Biker questions ambulance response time after sudden paralysis
Published Friday, January 20, 2017 5:55PM PST
A Vancouver man who was paralyzed when a blood vessel burst in his vertebrae says he had to wait nearly 40 minutes for an ambulance when he lives just two blocks from a hospital.
Andrew Cho, a former professional mountain biker, collapsed in his home on Jan. 6. The 29-year-old had been experiencing neck stiffness and loss of warmth in his hands, but was suddenly unable to move from the neck down.
"It was probably the scariest moment of my life," he told CTV News two weeks after the incident.
When he collapsed, his phone landed just 10 inches away from his body, and he was able to drag his body to it using only his chin. It took him a few tries, but he was able to use his tongue and Siri, a voice-activated feature on his iPhone, to place a call to 911.
Cho lives just blocks from St. Paul's Hospital, but was told that higher priority calls would take precedence.
"I'm not sure exactly why my call was de-prioritized, but it did end up taking closer to 40 minutes for an ambulance to arrive," he said.
The BC Ambulance Service would not provide specific details about the call due to privacy reasons, but a spokesperson said the case would be investigated.
"Our sympathies really go out to this patient," said Joe Acker, director of patient care delivery for B.C. Emergency Health Services.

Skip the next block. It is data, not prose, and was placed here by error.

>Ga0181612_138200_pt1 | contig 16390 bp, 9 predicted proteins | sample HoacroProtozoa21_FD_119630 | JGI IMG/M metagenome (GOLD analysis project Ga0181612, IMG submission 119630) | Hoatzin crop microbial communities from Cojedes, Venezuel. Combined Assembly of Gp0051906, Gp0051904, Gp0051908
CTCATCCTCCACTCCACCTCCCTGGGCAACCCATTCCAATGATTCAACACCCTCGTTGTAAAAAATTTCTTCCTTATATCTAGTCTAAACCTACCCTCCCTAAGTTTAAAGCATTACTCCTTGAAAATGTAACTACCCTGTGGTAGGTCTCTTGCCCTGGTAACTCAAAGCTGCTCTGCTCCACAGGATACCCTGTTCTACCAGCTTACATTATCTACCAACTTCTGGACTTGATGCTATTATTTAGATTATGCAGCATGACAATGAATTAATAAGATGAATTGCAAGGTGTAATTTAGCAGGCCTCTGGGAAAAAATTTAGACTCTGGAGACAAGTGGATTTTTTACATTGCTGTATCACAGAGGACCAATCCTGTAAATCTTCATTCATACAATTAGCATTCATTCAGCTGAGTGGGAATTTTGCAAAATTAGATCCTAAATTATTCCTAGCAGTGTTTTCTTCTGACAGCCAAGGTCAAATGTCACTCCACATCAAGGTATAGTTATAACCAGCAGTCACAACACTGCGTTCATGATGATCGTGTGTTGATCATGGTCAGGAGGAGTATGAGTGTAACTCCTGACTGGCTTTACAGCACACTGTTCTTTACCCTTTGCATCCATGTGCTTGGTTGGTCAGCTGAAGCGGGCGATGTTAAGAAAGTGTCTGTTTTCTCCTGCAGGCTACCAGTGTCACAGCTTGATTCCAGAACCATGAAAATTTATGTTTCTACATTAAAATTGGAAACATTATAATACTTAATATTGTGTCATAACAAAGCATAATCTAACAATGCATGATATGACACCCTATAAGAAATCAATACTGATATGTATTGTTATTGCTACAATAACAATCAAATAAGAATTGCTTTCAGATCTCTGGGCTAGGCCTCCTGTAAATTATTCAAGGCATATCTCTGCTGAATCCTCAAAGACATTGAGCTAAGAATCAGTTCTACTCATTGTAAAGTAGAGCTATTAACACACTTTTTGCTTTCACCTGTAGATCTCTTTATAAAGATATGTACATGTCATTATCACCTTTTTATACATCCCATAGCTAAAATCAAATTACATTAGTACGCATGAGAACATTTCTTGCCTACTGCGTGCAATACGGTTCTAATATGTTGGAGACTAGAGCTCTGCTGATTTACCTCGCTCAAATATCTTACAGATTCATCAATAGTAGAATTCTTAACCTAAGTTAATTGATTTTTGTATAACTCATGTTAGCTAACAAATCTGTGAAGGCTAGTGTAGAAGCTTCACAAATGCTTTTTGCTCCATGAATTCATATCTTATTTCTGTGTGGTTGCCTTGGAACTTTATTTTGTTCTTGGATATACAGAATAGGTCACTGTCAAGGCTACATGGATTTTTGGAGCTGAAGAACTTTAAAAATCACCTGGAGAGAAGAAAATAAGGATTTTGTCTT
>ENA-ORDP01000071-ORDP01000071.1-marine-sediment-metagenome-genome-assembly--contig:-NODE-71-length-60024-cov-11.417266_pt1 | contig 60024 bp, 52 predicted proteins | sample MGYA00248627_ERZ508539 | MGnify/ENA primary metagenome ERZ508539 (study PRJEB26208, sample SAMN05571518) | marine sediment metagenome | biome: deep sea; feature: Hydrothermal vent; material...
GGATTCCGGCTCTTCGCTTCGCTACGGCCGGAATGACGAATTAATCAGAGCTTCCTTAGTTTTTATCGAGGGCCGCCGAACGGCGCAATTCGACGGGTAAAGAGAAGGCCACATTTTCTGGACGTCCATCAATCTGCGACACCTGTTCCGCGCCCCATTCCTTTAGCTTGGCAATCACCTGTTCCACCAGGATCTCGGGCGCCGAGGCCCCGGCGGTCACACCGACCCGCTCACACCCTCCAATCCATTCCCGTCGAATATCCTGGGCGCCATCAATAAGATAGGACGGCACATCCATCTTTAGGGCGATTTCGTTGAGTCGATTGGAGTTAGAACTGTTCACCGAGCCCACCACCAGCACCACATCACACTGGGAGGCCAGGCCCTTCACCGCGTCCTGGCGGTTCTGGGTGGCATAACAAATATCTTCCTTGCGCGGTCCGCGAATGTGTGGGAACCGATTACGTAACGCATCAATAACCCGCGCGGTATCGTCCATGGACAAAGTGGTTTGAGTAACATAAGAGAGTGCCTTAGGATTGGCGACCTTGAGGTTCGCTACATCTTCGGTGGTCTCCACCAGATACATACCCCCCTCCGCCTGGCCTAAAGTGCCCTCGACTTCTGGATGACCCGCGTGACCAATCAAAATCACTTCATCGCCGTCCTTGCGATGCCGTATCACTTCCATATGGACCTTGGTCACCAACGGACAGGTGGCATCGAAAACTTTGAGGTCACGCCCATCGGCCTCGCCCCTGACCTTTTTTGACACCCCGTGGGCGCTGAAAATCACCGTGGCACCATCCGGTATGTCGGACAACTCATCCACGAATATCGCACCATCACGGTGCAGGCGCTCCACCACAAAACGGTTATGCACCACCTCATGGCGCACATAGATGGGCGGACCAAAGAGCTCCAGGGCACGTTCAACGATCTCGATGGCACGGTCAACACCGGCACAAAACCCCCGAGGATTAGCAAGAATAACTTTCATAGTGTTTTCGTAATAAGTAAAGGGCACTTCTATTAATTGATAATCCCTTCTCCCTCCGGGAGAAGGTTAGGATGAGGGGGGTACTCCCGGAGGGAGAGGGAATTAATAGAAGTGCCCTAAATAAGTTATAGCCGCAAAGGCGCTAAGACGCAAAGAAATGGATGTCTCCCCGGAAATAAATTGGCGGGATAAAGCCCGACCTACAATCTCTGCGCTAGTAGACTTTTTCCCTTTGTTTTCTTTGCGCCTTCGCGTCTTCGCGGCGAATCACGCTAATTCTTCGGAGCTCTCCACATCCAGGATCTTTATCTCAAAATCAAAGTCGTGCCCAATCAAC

Acker said there was a "super high volume of calls" placed that day due to a spike in the flu and poor weather conditions.
"Anyone that is injured and needs help and doesn't get it quickly is a concern for us, and I know that BC Emergency Health Services is launching an inquiry into this particular incident," Health Minister Terry Lake said of Cho's case.
An ambulance eventually arrived and Cho was rushed to hospital where he learned that a blood vessel had burst in his vertebrae. He had surgery to relieve the pressure on his spine.
He has since regained some movement, and friends and well-wishers have raised more than $101,000 in donations to help cover his expenses while he's receiving care. He's currently being treated at G. F. Strong Rehab Centre.
"I can lift up my right leg and I can touch my head as of yesterday… The left side is slow to come, but I just want my life back," he said.
With a report from CTV Vancouver's Maria Weisgarber